In this article I'd like to provide our readers with a simple Training Program for Maximum Strength. This program was so practical and efficient that we applied it multiple times with our Beast Strength Lab customers, with great satisfaction.

This routine was applied multiple times with volleyball, basketball, rugby and american football players of intermediate experience. Lately, some more technical Powerlifters adapted this program as well, adding a lot of accessory work with success. 


Since Strength comes from multiple traits this training program is based on 2 different weekly sessions. This might seem quite an amount of work compared to the norm, however  AUTOREGULATION AND VBT  make it possible: it is easier to deal with volume and intensity because both the stimulus and the feedback are controllable by the coach and the athlete. We're about to show you how.  

The two weekly session should be separate by 72 hours to ensure optimal recovery so we generally trained at the beginning and toward the end of the week. 

This same model adapts well to lower body or upper body compound movements like Squat, Deadlift, Bench and variations: this is why we only displayed the basics training prescriptions. For the same reason there is no %1RM: I can explain further how to convert this into percentages, either I don't think it would be useful. Just drop us an email.  

The same periodisation can be applied twice to your weekly split: 2 sessions each for lower body and upper body totalling 4 sessions per week.  

Because each exercise is performed twice a week, the training stimulus must be varied and alternated: this is why a more intense first session and a less intense but more volumetric second session were combined. For those who know, this is the Conjugate Method.

There you go, just like a good recipe! 


8 Week Max Strength Training Program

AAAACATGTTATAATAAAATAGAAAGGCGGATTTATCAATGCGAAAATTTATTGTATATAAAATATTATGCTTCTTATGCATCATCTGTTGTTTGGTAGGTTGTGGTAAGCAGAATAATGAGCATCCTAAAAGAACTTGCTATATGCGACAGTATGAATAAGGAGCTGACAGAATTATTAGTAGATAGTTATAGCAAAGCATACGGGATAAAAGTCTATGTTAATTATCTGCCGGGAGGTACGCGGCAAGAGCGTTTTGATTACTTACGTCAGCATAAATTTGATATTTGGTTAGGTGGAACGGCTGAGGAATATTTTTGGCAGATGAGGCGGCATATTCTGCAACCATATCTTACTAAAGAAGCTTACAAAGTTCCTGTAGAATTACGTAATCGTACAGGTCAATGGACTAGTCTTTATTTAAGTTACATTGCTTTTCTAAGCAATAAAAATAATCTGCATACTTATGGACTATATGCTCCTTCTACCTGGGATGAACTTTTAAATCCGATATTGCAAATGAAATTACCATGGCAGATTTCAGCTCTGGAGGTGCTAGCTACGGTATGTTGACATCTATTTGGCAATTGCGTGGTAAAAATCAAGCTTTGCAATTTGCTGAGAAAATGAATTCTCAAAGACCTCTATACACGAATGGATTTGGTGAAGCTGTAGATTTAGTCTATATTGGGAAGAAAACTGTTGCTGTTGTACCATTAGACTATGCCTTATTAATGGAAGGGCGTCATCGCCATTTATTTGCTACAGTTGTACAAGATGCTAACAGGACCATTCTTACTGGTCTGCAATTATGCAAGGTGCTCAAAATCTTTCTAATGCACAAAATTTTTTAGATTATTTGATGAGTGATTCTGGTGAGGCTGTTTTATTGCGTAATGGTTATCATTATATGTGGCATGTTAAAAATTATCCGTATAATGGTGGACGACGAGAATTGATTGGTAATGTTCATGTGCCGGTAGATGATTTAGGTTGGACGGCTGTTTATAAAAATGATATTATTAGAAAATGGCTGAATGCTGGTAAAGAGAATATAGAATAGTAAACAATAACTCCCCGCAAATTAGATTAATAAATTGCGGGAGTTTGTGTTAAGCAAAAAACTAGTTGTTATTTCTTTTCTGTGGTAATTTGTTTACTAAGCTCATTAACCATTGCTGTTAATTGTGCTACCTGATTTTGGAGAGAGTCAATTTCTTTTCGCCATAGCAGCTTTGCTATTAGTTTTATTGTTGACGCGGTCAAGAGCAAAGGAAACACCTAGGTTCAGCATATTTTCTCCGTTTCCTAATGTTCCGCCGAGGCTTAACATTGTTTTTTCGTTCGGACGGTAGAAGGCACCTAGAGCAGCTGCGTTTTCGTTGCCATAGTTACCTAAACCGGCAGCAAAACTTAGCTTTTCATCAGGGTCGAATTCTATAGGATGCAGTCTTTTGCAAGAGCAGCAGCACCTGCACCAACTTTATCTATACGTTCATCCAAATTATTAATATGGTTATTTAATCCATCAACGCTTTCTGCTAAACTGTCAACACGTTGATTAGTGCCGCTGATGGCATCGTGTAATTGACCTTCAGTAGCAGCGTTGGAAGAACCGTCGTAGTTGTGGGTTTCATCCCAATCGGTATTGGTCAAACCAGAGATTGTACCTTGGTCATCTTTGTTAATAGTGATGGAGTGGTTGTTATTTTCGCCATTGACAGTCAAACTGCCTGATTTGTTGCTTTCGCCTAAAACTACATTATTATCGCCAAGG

Once again the great thing with Velocity Based Training,  FEEDBACK AND TESTING ARE AUTOMATICALLY BUILT INTO THE TRAINING PROGRAM. The Final week of the cycle, Week 8, can be used as main evaluation of the results, altho every week is a chance to monitor the reaction to the workouts. 

Week 8 might be as well a deloading opportunity, with 1 session instead of 2. This represents a better opportunity if you are a fan of testing. Week 8 might as well be the beginning week for another training cycle. 

Once again, it is not optimal to repeat training stimuli over long periods of time, however if the intention is to increase Maximal Strength working with intermediate athletes, it is easy to bring little variations to this periodisation such as variations in the exercises and still being able to mantain the prescribed speed, reps and sets schemes. For example, you might begin with Squat and repeat the same cycle moving to a Box Squat in the next.

If you are more experienced or working with shorter cycles, the same principles can be used to create a 3/4 weeks training cycle. I leave this act of creativity to you.

Another more comprehensive test to evalute the results of this training is to estimate the athlete 1RM via Load Velocity Profile at the beginning and at the end of each cycle. 

The way the program is built, it is pretty easy and time efficient to gather data from the test. 

 LOAD VELOCITY PROFILING  gives us a wider and more holistic approach to evaluating Strength and you can take advantage of this by Conjugate Periodisation. Not only Maximum Strength but also all other Dynamic Strength Traits will be monitored (they should improve as well).